The WA Parish Generating Station in Fort Bend County, which generates electricity from coal and natural gas, is the largest power station in Texas and fourth largest in the United States. It was one of the facilities that failed during winter storm Uri. RM VM, CC BY-SA 4.0, via Wikipedia

It took almost no time for top Texas Republicans to inject climate politics into the state’s catastrophic February blackouts with their efforts to heap false blame for that crisis on renewable power.

This week, however, news of a suddenly arising risk of more blackouts left no opportunity for fossil-energy fans to stage a plausible re-run of the anti-renewables claims they deployed during and after the state’s big freeze.

With energy demand reaching record levels and temperatures soaring, the state’s principal grid operator, ERCOT, announced Monday that an uncommonly and perplexingly large number of power plants had gone offline within a short period. Collectively, the shutdowns amounted to a loss of about 15% of grid’s total capacity and more than triple the outages that the agency had forecast.

Nearly 80% of the offline plants produce electricity from “thermal sources” the agency said, calling on Texans to conserve electricity. Thermal generation in Texas means natural gas (45% of the ERCOT grid’s electricity in 2020), coal (18%) and nuclear (11%).

Coming just four months after the February grid crisis, the episode could further erode the credibility of longstanding arguments by fossil-fuel companies and their political supporters that fossil-energy plants are more reliable sources of electricity than wind and solar generation. On Thursday night, CBS late night host Stephen Colbert made fun of the latest problems for the ERCOT grid, which serves 90 percent of Texas: “And just to rub salt in the wound, these warnings about unreliable power are coming from ERCOT, which stands for the Electric Reliability Council of Texas. Kind of a misnomer. At this point, that’s like the Sobriety Council of New Orleans.”

Echoing fossil industries’ reliability theme, Texas Gov. Greg Abbott helped lead efforts to pin blame on renewables, especially wind power, for the February power crisis, soon after it began tormenting Texans. The political context of his claims was clear: Two days after rolling blackouts were ordered, Abbott went on Fox News to assert that a national shift from fossil energy to renewables, as President Joe Biden had prominently promoted at his inauguration four weeks earlier, would prove “deadly.”

Using ERCOT’s own statistics, however, energy experts at Texas universities and elsewhere immediately began refuting that claim. Rice University engineering professor Daniel Cohan’s appraisal was typical: Fossil-fuel outages, Cohan concluded, comprised “the overwhelming reason why the power went out for millions of Texans.”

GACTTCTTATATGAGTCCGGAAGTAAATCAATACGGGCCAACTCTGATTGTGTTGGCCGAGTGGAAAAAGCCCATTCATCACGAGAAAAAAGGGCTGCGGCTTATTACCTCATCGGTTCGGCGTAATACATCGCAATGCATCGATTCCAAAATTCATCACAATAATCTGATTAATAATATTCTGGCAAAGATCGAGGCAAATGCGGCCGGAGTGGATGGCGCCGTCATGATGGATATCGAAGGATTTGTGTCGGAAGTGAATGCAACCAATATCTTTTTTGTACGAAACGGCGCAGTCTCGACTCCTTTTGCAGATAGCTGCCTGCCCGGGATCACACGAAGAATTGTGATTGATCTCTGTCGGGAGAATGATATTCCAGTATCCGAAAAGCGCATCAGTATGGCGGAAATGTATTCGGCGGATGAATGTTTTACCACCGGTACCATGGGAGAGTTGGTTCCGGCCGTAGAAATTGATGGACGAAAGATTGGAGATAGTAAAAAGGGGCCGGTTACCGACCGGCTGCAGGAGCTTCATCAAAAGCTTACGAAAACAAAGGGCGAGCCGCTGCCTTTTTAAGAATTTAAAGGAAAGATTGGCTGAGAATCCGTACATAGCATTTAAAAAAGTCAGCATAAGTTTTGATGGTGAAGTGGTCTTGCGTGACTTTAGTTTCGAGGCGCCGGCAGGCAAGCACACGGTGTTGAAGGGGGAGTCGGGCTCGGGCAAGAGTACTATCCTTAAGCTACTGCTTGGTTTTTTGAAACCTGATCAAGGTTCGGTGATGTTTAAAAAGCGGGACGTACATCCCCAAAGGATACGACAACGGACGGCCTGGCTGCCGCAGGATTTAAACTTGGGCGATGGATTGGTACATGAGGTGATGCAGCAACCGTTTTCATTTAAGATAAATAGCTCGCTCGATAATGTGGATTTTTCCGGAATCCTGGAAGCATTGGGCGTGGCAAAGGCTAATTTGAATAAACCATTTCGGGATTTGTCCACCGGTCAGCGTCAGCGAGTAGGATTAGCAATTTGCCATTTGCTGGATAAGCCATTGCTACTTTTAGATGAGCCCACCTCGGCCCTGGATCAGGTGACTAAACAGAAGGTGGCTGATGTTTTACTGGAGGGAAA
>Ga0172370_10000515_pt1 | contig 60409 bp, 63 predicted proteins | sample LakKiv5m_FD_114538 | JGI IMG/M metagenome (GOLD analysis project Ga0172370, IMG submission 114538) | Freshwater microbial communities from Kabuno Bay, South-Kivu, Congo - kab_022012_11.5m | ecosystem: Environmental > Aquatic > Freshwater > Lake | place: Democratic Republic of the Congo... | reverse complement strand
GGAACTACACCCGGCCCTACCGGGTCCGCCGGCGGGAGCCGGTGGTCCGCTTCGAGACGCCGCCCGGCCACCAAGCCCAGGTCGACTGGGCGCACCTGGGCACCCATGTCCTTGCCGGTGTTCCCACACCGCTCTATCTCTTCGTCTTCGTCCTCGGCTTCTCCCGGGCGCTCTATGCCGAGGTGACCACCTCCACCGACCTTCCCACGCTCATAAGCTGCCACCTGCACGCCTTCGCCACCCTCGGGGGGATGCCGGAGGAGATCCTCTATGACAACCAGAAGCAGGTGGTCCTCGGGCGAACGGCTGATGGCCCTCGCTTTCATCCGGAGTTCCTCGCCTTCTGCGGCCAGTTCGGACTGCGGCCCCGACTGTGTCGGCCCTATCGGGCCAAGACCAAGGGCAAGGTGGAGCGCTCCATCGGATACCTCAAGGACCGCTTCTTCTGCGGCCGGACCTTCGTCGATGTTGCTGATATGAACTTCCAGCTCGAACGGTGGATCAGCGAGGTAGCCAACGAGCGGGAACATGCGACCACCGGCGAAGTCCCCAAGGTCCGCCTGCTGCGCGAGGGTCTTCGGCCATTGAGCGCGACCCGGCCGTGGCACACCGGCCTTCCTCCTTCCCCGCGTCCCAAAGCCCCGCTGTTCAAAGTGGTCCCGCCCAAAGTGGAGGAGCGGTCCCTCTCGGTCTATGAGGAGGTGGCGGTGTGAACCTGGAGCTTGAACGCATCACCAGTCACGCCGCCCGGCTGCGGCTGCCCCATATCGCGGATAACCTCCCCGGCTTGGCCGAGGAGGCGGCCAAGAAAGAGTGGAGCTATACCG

Now, in a study published earlier this month, a team of energy authorities including four at the University of Texas affirms those early assessments by Cohan and others, declaring that problems with natural gas systems, not renewables, were indeed the “primary culprit” in the February crisis.

The new study, “Cascading risks: Understanding the 2021 winter blackout in Texas,” reports that all major fuel sources except solar failed to meet ERCOT’s expectations during the February freeze, but natural gas was “responsible for nearly two-thirds of the total (electricity) deficit.”

Along with a detailed analysis of the domino-like infrastructure failures that drove the Texas grid’s cold-weather crisis, the authors warn that their findings generally raise “especially important questions in the midst of a worsening climate crisis and the need to pursue a clean energy transition.”

They write:

The energy challenges facing Texas are more salient given the threat of climate change and the emergent energy transition. Though scientists are uncertain whether climate change made the (February) freeze more likely by displacing the polar vortex southward, climate change has implications for Texas. Texas is especially vulnerable as it endures freezes, heat waves, droughts, floods, and windstorms. Therefore it is in Texas’ interest to prepare for a wide range of possible scenarios, including weather with hotter and colder temperatures, wetter and drier conditions, and intense winds.

A mandate to heed “weather predictions” in resilience rules

After intense debate and lobbying, the Texas Legislature recently addressed the February blackouts by passing Senate Bill 3, which Abbott signed into law last week. Among other measures, the statute will require power plants and “critical” natural gas facilities to be retrofitted (“weatherized”) to better withstand extreme weather conditions.